United Jewish Appeal
Support for President Obama is sagging among a key Democratic voting bloc. Now his campaign has 11 months to win back Jewish voters.
“We win on the facts,” the people behind the campaign’s Jewish outreach told me again and again. “Once reality meets the whisper campaign, the president does really well,” Marc Stanley, a Dallas lawyer who currently chairs the National Jewish Democratic Council, told me in early December. In rare instances, Obama himself has taken up the drumbeat. In late November, Obama attended a private fundraiser at the Manhattan home of Jack Rosen, a longtime Bill Clinton supporter who chairs the American Jewish Congress. “I try not to pat myself too much on the back,” Obama said that night, according to a transcript released by the White House, “but this administration has done more in terms of the security of the state of Israel than any previous administration.”
Republicans assume that support for Israel is the key to attracting more Jewish voters. That’s why Republican presidential candidates up the pro-Israel ante at every opportunity: Former Massachusetts Gov. Mitt Romney would visit as soon as he is elected president, he has said; Minnesota Rep. Michele Bachmann says she’d move the U.S. embassy to Jerusalem the day she’s inaugurated, and so on. But the working assumption for Democrats is that, for most Jewish voters, support for Israel functions as a threshold issue: a bar that has to be met.
In 2008, the “Israel bar” was set low. Obama was mobilizing a frustrated electorate that was primed to believe in his message of hope and change, and, particularly after Sen. John McCain chose Alaska Gov. Sarah Palin as his running mate, eager to choose cerebral over down-home. It felt good to be on Team Obama. Three years later, the situation is radically different: Most voters, including a large percentage of Jewish ones, don’t feel good about anything the president has done—or, perhaps more accurately, about all the things he hasn’t managed to do. Because he made the Arab-Israeli peace an early priority, that list includes presiding over the complete collapse of the relationship between Jerusalem and Ramallah at a time when the rest of the Middle East is crumbling.
As a result, visuals and rhetoric—the kishkes factor—have taken on outsized importance. Here, too, Obama has an unusually thorny political problem: the specter of Bill Clinton, specifically of Bill Clinton in a kippah, weeping for Yitzhak Rabin with the words, “Shalom, haver.” “We have the record against the aesthetics here,” said David Saperstein, executive director of the Reform movement’s Religious Action Center. “The Clinton-Rabin relationship was something extraordinarily special, and it set a very high bar.” It’s a gap Republican partisans know they do well to exploit. “I’ve been asked, ‘Who is the best friend Israel has in the White House?’ ” Fred Zeidman, a Houston oil executive who handled Jewish outreach for McCain and is now assisting the Romney campaign, told me last week. “And I say, ‘Hillary Clinton.’ This is the woman who kissed Suha Arafat. But that’s why, I hate to say it, she’s the best we’ve got.”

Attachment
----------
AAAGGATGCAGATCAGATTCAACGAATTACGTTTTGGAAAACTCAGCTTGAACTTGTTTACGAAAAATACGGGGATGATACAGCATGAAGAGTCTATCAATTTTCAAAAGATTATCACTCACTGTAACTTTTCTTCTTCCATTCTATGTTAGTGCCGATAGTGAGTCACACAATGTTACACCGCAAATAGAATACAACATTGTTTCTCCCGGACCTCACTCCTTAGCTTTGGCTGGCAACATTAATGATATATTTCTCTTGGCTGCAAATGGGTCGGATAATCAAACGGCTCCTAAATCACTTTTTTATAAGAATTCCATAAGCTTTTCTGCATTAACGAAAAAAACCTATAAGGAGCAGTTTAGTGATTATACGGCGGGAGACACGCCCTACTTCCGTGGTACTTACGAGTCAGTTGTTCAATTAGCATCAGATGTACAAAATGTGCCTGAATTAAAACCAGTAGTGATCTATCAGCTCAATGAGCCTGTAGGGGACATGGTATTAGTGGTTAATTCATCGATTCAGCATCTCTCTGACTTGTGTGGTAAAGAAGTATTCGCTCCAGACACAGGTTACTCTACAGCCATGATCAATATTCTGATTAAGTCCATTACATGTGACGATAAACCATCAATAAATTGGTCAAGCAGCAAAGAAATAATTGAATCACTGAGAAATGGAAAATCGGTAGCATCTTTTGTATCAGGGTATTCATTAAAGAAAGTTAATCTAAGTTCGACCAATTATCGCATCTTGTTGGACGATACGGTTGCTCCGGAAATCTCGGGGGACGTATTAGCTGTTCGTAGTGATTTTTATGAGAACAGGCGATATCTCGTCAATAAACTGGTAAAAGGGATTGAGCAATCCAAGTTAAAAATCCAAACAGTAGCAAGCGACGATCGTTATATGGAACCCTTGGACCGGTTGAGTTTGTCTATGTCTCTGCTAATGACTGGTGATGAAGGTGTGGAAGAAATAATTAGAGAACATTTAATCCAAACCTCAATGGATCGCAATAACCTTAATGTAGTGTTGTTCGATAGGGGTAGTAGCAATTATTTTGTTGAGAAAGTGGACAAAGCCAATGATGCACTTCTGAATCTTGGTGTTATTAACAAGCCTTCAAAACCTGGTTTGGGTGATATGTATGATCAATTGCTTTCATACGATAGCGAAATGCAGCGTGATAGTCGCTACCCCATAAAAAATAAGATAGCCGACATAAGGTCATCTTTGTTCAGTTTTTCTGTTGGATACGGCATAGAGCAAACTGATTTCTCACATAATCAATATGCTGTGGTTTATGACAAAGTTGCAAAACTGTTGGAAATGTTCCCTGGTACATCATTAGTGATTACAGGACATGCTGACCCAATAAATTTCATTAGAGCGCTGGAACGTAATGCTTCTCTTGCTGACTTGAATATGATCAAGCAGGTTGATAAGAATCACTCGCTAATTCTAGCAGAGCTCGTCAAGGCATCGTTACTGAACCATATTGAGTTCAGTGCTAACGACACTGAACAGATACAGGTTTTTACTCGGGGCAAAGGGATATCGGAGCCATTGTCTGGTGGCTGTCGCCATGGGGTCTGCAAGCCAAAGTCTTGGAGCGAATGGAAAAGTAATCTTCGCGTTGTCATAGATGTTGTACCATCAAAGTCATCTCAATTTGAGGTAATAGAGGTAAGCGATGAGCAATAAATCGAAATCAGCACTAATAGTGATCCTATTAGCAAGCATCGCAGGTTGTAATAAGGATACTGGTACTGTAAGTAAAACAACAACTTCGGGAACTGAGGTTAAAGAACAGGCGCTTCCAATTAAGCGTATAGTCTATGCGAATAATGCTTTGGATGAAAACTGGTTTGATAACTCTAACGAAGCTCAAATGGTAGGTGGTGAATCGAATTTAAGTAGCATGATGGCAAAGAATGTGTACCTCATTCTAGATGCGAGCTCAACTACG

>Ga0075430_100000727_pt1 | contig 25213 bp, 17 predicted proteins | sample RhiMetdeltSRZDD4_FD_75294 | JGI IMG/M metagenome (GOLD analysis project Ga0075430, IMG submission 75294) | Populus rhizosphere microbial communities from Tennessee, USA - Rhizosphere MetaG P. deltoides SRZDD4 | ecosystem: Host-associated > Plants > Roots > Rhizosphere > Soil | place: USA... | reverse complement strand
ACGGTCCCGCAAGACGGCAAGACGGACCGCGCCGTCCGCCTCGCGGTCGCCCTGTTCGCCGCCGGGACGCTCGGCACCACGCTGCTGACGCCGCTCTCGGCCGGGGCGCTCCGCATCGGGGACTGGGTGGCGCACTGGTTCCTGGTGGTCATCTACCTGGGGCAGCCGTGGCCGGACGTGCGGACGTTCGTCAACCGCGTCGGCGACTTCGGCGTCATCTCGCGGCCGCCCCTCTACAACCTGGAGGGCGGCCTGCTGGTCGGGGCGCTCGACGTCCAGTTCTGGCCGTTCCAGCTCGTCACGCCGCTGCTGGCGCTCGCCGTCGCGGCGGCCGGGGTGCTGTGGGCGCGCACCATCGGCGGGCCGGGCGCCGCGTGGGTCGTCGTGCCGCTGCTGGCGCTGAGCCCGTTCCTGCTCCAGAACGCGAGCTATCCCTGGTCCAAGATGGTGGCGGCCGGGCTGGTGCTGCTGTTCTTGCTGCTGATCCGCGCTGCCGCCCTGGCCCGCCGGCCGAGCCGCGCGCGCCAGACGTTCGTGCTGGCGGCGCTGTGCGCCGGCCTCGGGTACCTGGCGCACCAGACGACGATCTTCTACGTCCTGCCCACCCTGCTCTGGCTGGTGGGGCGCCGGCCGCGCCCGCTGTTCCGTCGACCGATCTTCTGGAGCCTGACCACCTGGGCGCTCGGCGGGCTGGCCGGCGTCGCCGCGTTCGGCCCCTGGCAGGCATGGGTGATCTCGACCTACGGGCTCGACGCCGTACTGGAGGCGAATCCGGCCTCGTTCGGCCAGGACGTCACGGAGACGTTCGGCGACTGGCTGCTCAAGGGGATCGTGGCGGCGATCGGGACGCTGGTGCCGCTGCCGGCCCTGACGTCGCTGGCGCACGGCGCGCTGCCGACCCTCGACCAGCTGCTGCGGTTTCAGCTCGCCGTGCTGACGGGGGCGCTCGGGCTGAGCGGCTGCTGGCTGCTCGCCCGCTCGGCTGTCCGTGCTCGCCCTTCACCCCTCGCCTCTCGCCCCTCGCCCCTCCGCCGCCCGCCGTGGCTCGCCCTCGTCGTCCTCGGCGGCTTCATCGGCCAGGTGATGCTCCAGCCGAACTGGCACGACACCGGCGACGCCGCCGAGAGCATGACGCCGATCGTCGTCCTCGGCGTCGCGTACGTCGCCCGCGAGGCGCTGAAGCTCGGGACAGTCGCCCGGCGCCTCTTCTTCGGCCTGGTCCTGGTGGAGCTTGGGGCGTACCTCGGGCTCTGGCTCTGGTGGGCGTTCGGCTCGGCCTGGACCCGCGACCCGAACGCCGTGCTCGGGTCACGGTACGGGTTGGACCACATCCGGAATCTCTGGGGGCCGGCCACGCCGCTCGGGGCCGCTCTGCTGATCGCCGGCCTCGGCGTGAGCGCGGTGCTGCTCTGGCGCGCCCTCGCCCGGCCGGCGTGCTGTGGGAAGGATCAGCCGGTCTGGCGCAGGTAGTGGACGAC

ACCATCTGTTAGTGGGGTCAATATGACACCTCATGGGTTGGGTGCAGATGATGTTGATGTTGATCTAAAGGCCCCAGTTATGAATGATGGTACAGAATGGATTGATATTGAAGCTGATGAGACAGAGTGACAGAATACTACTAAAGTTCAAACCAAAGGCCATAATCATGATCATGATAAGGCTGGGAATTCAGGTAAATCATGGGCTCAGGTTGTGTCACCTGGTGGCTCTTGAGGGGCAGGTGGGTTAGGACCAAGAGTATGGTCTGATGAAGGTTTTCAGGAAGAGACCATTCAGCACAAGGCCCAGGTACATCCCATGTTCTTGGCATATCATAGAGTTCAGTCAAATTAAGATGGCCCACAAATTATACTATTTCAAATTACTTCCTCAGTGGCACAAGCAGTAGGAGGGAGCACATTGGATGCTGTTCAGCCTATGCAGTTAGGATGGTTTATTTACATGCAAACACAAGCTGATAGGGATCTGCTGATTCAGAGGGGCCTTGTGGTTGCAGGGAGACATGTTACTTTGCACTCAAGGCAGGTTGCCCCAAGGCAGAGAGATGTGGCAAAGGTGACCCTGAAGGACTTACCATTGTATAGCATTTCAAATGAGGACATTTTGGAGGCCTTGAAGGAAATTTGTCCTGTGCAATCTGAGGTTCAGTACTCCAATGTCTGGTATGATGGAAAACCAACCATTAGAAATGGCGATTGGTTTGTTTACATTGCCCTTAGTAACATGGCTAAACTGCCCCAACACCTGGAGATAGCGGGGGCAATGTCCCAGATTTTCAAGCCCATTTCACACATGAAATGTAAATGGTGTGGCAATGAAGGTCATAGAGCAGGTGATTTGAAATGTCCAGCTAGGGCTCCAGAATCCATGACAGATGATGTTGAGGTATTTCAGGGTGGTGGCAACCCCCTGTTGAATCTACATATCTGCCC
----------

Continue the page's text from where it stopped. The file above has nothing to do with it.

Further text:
The truth is that aside from Clinton and Rabin, no recent president has had that kind of chemistry with a leader of Israel. Reagan paid tribute at a German cemetery at Bitburg that included the graves of SS soldiers, drawing promises from Rabin and then-Prime Minister Shimon Peres that the Jewish people would never forgive him. The first George Bush went to blows with Yitzhak Shamir over the government’s settlement policy, and George W. Bush, with a major assist from his Secretary of State Condoleezza Rice, forced the catastrophic miscalculation that allowed Hamas to hijack Gaza’s elections in the wake of Ariel Sharon’s 2005 pullout. Bill Clinton, for his part, actually sent his own star political advisers—James Carville and Stan Greenberg—to Israel in 1999 to work for the defeat of Netanyahu, then a sitting prime minister, in favor of Ehud Barak and the Labor Party. “Excuse me,” said David Luchins, a longtime aide to the late New York Sen. Daniel Patrick Moynihan, “Obama is no better, and no worse.”
For all the White House Seders, Jewish Heritage Month receptions, and Hanukkah parties—complete with kashered White House kitchen—Obama has yet to strike a convincing pose to match Clinton in his kippah, or Palin running around in her gigantic Star of David pendant. “People expect it when it comes to Israel,” Saperstein said. “And when they don’t see it, it creates a vacuum that gets filled by people whose narratives offer explanations for what it means.”
On a far wall of the Obama campaign headquarters in Chicago, next to a conference room, hangs a framed collection of buttons from the 2008 race. There’s Doctors for Obama, Cat Lovers for Obama, Alaskan Wildlife, Hadron Colliders, Deadheads, Unicorns—and, off to the far right side of the frame, Jewish Americans for Obama. Other buttons list countries supporting Obama; up along the top of the frame, nestled between Russia and Peru, is Israel for Obama.
Hebrew Union College prides itself on being open and pluralistic. But some Reform rabbinical students say the reality contradicts this vision.